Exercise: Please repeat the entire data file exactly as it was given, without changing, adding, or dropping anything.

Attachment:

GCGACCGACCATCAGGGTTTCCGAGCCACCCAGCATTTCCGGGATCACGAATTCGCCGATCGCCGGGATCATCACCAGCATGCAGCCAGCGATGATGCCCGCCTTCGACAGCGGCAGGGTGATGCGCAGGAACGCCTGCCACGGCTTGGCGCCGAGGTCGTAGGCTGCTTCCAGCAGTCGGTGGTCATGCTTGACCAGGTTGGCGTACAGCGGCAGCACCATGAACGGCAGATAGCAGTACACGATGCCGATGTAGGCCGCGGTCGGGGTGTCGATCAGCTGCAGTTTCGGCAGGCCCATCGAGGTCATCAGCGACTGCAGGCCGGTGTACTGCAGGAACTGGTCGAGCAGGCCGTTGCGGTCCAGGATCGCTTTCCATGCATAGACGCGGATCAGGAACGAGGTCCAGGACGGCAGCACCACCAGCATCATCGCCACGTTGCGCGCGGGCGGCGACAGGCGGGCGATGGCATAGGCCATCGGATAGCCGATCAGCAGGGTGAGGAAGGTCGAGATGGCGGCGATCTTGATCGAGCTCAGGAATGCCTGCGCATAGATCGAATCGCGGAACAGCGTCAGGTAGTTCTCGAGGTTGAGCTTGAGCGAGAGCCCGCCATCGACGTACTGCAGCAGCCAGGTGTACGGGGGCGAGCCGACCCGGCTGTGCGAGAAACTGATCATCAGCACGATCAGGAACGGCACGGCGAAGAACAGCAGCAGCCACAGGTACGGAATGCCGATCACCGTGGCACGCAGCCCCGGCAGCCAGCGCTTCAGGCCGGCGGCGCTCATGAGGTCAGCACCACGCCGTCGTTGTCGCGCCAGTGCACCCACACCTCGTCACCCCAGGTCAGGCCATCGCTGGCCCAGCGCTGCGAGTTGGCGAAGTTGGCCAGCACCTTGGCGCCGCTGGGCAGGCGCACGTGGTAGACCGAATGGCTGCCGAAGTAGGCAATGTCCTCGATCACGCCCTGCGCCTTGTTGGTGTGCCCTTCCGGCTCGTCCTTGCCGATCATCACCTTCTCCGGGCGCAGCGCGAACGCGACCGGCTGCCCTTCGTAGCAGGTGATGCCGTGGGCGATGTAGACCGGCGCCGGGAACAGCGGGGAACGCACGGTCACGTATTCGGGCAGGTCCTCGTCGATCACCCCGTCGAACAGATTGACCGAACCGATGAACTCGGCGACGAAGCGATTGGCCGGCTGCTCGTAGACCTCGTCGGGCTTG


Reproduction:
GCGACCGACCATCAGGGTTTCCGAGCCACCCAGCATTTCCGGGATCACGAATTCGCCGATCGCCGGGATCATCACCAGCATGCAGCCAGCGATGATGCCCGCCTTCGACAGCGGCAGGGTGATGCGCAGGAACGCCTGCCACGGCTTGGCGCCGAGGTCGTAGGCTGCTTCCAGCAGTCGGTGGTCATGCTTGACCAGGTTGGCGTACAGCGGCAGCACCATGAACGGCAGATAGCAGTACACGATGCCGATGTAGGCCGCGGTCGGGGTGTCGATCAGCTGCAGTTTCGGCAGGCCCATCGAGGTCATCAGCGACTGCAGGCCGGTGTACTGCAGGAACTGGTCGAGCAGGCCGTTGCGGTCCAGGATCGCTTTCCATGCATAGACGCGGATCAGGAACGAGGTCCAGGACGGCAGCACCACCAGCATCATCGCCACGTTGCGCGCGGGCGGCGACAGGCGGGCGATGGCATAGGCCATCGGATAGCCGATCAGCAGGGTGAGGAAGGTCGAGATGGCGGCGATCTTGATCGAGCTCAGGAATGCCTGCGCATAGATCGAATCGCGGAACAGCGTCAGGTAGTTCTCGAGGTTGAGCTTGAGCGAGAGCCCGCCATCGACGTACTGCAGCAGCCAGGTGTACGGGGGCGAGCCGACCCGGCTGTGCGAGAAACTGATCATCAGCACGATCAGGAACGGCACGGCGAAGAACAGCAGCAGCCACAGGTACGGAATGCCGATCACCGTGGCACGCAGCCCCGGCAGCCAGCGCTTCAGGCCGGCGGCGCTCATGAGGTCAGCACCACGCCGTCGTTGTCGCGCCAGTGCACCCACACCTCGTCACCCCAGGTCAGGCCATCGCTGGCCCAGCGCTGCGAGTTGGCGAAGTTGGCCAGCACCTTGGCGCCGCTGGGCAGGCGCACGTGGTAGACCGAATGGCTGCCGAAGTAGGCAATGTCCTCGATCACGCCCTGCGCCTTGTTGGTGTGCCCTTCCGGCTCGTCCTTGCCGATCATCACCTTCTCCGGGCGCAGCGCGAACGCGACCGGCTGCCCTTCGTAGCAGGTGATGCCGTGGGCGATGTAGACCGGCGCCGGGAACAGCGGGGAACGCACGGTCACGTATTCGGGCAGGTCCTCGTCGATCACCCCGTCGAACAGATTGACCGAACCGATGAACTCGGCGACGAAGCGATTGGCCGGCTGCTCGTAGACCTCGTCGGGCTTG